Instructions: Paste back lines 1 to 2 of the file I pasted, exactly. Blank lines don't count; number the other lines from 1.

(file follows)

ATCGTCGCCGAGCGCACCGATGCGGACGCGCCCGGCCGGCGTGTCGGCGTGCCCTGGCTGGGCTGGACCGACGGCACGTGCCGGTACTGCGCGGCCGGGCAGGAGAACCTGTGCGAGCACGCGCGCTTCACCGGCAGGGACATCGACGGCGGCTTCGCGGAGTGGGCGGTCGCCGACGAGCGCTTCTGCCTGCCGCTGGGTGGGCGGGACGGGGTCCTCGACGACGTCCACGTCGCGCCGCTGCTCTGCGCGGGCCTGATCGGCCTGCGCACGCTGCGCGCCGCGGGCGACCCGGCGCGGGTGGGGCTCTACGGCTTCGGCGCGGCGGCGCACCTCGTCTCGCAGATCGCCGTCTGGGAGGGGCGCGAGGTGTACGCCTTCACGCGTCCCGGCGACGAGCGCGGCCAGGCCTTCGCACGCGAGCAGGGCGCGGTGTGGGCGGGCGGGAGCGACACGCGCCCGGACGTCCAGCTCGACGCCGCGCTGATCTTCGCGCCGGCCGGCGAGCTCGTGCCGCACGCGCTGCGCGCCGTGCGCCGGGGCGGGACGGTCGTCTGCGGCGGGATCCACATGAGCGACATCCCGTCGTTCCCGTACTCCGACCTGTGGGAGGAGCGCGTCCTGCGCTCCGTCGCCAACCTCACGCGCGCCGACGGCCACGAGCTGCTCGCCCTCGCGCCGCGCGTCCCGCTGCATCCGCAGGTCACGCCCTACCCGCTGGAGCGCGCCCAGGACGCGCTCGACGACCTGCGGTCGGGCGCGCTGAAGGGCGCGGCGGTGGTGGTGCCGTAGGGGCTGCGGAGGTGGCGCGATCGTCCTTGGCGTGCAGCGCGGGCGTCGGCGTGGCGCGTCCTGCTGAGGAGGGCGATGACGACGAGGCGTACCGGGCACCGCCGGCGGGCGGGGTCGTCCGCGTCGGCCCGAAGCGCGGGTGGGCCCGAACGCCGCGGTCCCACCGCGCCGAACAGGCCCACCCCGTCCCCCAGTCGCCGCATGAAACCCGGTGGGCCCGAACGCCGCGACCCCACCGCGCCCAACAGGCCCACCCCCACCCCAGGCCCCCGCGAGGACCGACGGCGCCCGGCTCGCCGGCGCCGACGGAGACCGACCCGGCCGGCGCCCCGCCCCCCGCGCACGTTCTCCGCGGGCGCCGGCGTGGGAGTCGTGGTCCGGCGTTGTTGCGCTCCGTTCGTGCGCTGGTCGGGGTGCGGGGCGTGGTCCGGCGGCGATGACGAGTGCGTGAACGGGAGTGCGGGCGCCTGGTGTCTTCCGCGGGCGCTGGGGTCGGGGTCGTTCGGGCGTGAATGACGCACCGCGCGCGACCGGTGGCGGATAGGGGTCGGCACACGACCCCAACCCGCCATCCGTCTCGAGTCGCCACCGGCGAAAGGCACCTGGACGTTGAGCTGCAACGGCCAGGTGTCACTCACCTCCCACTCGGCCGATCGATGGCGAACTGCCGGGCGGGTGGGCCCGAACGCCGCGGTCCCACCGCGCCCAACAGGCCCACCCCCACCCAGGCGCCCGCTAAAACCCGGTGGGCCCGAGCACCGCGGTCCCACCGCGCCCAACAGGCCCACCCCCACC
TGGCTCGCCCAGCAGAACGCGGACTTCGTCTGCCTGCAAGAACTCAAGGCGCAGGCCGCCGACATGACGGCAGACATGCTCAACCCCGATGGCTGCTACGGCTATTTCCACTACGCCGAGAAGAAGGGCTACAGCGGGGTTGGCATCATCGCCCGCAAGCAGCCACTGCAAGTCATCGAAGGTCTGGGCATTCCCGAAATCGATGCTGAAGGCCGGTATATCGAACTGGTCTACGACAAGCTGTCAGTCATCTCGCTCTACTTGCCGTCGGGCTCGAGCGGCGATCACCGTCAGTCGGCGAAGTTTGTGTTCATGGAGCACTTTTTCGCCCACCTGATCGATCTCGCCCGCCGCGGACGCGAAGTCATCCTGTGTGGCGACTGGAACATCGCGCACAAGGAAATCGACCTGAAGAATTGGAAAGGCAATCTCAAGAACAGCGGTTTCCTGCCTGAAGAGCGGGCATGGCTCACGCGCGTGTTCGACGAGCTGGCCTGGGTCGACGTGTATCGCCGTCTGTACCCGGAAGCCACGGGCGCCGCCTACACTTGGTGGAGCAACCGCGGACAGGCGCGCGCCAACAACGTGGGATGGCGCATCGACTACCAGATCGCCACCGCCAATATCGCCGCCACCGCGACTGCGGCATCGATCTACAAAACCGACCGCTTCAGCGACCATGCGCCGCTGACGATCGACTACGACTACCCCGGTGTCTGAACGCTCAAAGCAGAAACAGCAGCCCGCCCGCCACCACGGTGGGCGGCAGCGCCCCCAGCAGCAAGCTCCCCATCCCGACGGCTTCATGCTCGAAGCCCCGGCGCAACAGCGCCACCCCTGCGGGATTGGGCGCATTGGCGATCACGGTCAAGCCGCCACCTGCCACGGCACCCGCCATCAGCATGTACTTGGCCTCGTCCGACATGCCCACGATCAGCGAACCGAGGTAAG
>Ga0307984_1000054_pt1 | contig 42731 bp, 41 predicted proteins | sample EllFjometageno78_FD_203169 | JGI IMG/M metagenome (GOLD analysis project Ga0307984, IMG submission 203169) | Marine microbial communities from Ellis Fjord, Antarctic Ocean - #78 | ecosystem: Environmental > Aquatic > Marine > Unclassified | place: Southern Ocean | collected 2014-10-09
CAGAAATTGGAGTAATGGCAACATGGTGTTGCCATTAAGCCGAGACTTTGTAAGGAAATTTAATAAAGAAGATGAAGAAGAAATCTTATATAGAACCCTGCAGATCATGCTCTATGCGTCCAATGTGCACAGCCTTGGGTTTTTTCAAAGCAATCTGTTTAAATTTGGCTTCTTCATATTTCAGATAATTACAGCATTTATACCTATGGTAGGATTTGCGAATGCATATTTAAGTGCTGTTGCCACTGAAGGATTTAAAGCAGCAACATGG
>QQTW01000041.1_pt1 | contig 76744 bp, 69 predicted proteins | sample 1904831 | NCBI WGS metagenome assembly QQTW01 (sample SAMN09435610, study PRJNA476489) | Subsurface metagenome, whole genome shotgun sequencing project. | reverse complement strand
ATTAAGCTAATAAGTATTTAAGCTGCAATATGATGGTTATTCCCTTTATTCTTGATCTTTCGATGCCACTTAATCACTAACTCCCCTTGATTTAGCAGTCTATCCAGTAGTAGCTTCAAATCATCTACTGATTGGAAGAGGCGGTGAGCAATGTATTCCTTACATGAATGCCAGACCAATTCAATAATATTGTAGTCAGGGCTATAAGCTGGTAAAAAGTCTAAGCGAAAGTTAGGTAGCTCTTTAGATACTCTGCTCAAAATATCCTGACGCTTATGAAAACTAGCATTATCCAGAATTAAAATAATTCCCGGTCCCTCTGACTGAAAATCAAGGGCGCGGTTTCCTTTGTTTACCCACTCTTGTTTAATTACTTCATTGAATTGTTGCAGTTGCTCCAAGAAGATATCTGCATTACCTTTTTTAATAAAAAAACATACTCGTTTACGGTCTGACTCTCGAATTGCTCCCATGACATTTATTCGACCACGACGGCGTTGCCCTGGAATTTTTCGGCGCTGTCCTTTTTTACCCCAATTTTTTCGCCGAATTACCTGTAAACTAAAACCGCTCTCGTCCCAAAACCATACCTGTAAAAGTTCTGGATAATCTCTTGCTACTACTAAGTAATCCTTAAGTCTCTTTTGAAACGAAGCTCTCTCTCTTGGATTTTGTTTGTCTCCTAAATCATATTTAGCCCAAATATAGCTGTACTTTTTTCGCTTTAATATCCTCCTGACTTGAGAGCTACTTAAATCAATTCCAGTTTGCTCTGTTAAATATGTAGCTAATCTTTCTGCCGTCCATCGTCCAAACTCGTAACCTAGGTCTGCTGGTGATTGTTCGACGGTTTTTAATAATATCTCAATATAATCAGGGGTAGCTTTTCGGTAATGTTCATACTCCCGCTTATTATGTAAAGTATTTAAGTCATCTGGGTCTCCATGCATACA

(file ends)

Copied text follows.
ATCGTCGCCGAGCGCACCGATGCGGACGCGCCCGGCCGGCGTGTCGGCGTGCCCTGGCTGGGCTGGACCGACGGCACGTGCCGGTACTGCGCGGCCGGGCAGGAGAACCTGTGCGAGCACGCGCGCTTCACCGGCAGGGACATCGACGGCGGCTTCGCGGAGTGGGCGGTCGCCGACGAGCGCTTCTGCCTGCCGCTGGGTGGGCGGGACGGGGTCCTCGACGACGTCCACGTCGCGCCGCTGCTCTGCGCGGGCCTGATCGGCCTGCGCACGCTGCGCGCCGCGGGCGACCCGGCGCGGGTGGGGCTCTACGGCTTCGGCGCGGCGGCGCACCTCGTCTCGCAGATCGCCGTCTGGGAGGGGCGCGAGGTGTACGCCTTCACGCGTCCCGGCGACGAGCGCGGCCAGGCCTTCGCACGCGAGCAGGGCGCGGTGTGGGCGGGCGGGAGCGACACGCGCCCGGACGTCCAGCTCGACGCCGCGCTGATCTTCGCGCCGGCCGGCGAGCTCGTGCCGCACGCGCTGCGCGCCGTGCGCCGGGGCGGGACGGTCGTCTGCGGCGGGATCCACATGAGCGACATCCCGTCGTTCCCGTACTCCGACCTGTGGGAGGAGCGCGTCCTGCGCTCCGTCGCCAACCTCACGCGCGCCGACGGCCACGAGCTGCTCGCCCTCGCGCCGCGCGTCCCGCTGCATCCGCAGGTCACGCCCTACCCGCTGGAGCGCGCCCAGGACGCGCTCGACGACCTGCGGTCGGGCGCGCTGAAGGGCGCGGCGGTGGTGGTGCCGTAGGGGCTGCGGAGGTGGCGCGATCGTCCTTGGCGTGCAGCGCGGGCGTCGGCGTGGCGCGTCCTGCTGAGGAGGGCGATGACGACGAGGCGTACCGGGCACCGCCGGCGGGCGGGGTCGTCCGCGTCGGCCCGAAGCGCGGGTGGGCCCGAACGCCGCGGTCCCACCGCGCCGAACAGGCCCACCCCGTCCCCCAGTCGCCGCATGAAACCCGGTGGGCCCGAACGCCGCGACCCCACCGCGCCCAACAGGCCCACCCCCACCCCAGGCCCCCGCGAGGACCGACGGCGCCCGGCTCGCCGGCGCCGACGGAGACCGACCCGGCCGGCGCCCCGCCCCCCGCGCACGTTCTCCGCGGGCGCCGGCGTGGGAGTCGTGGTCCGGCGTTGTTGCGCTCCGTTCGTGCGCTGGTCGGGGTGCGGGGCGTGGTCCGGCGGCGATGACGAGTGCGTGAACGGGAGTGCGGGCGCCTGGTGTCTTCCGCGGGCGCTGGGGTCGGGGTCGTTCGGGCGTGAATGACGCACCGCGCGCGACCGGTGGCGGATAGGGGTCGGCACACGACCCCAACCCGCCATCCGTCTCGAGTCGCCACCGGCGAAAGGCACCTGGACGTTGAGCTGCAACGGCCAGGTGTCACTCACCTCCCACTCGGCCGATCGATGGCGAACTGCCGGGCGGGTGGGCCCGAACGCCGCGGTCCCACCGCGCCCAACAGGCCCACCCCCACCCAGGCGCCCGCTAAAACCCGGTGGGCCCGAGCACCGCGGTCCCACCGCGCCCAACAGGCCCACCCCCACC
TGGCTCGCCCAGCAGAACGCGGACTTCGTCTGCCTGCAAGAACTCAAGGCGCAGGCCGCCGACATGACGGCAGACATGCTCAACCCCGATGGCTGCTACGGCTATTTCCACTACGCCGAGAAGAAGGGCTACAGCGGGGTTGGCATCATCGCCCGCAAGCAGCCACTGCAAGTCATCGAAGGTCTGGGCATTCCCGAAATCGATGCTGAAGGCCGGTATATCGAACTGGTCTACGACAAGCTGTCAGTCATCTCGCTCTACTTGCCGTCGGGCTCGAGCGGCGATCACCGTCAGTCGGCGAAGTTTGTGTTCATGGAGCACTTTTTCGCCCACCTGATCGATCTCGCCCGCCGCGGACGCGAAGTCATCCTGTGTGGCGACTGGAACATCGCGCACAAGGAAATCGACCTGAAGAATTGGAAAGGCAATCTCAAGAACAGCGGTTTCCTGCCTGAAGAGCGGGCATGGCTCACGCGCGTGTTCGACGAGCTGGCCTGGGTCGACGTGTATCGCCGTCTGTACCCGGAAGCCACGGGCGCCGCCTACACTTGGTGGAGCAACCGCGGACAGGCGCGCGCCAACAACGTGGGATGGCGCATCGACTACCAGATCGCCACCGCCAATATCGCCGCCACCGCGACTGCGGCATCGATCTACAAAACCGACCGCTTCAGCGACCATGCGCCGCTGACGATCGACTACGACTACCCCGGTGTCTGAACGCTCAAAGCAGAAACAGCAGCCCGCCCGCCACCACGGTGGGCGGCAGCGCCCCCAGCAGCAAGCTCCCCATCCCGACGGCTTCATGCTCGAAGCCCCGGCGCAACAGCGCCACCCCTGCGGGATTGGGCGCATTGGCGATCACGGTCAAGCCGCCACCTGCCACGGCACCCGCCATCAGCATGTACTTGGCCTCGTCCGACATGCCCACGATCAGCGAACCGAGGTAAG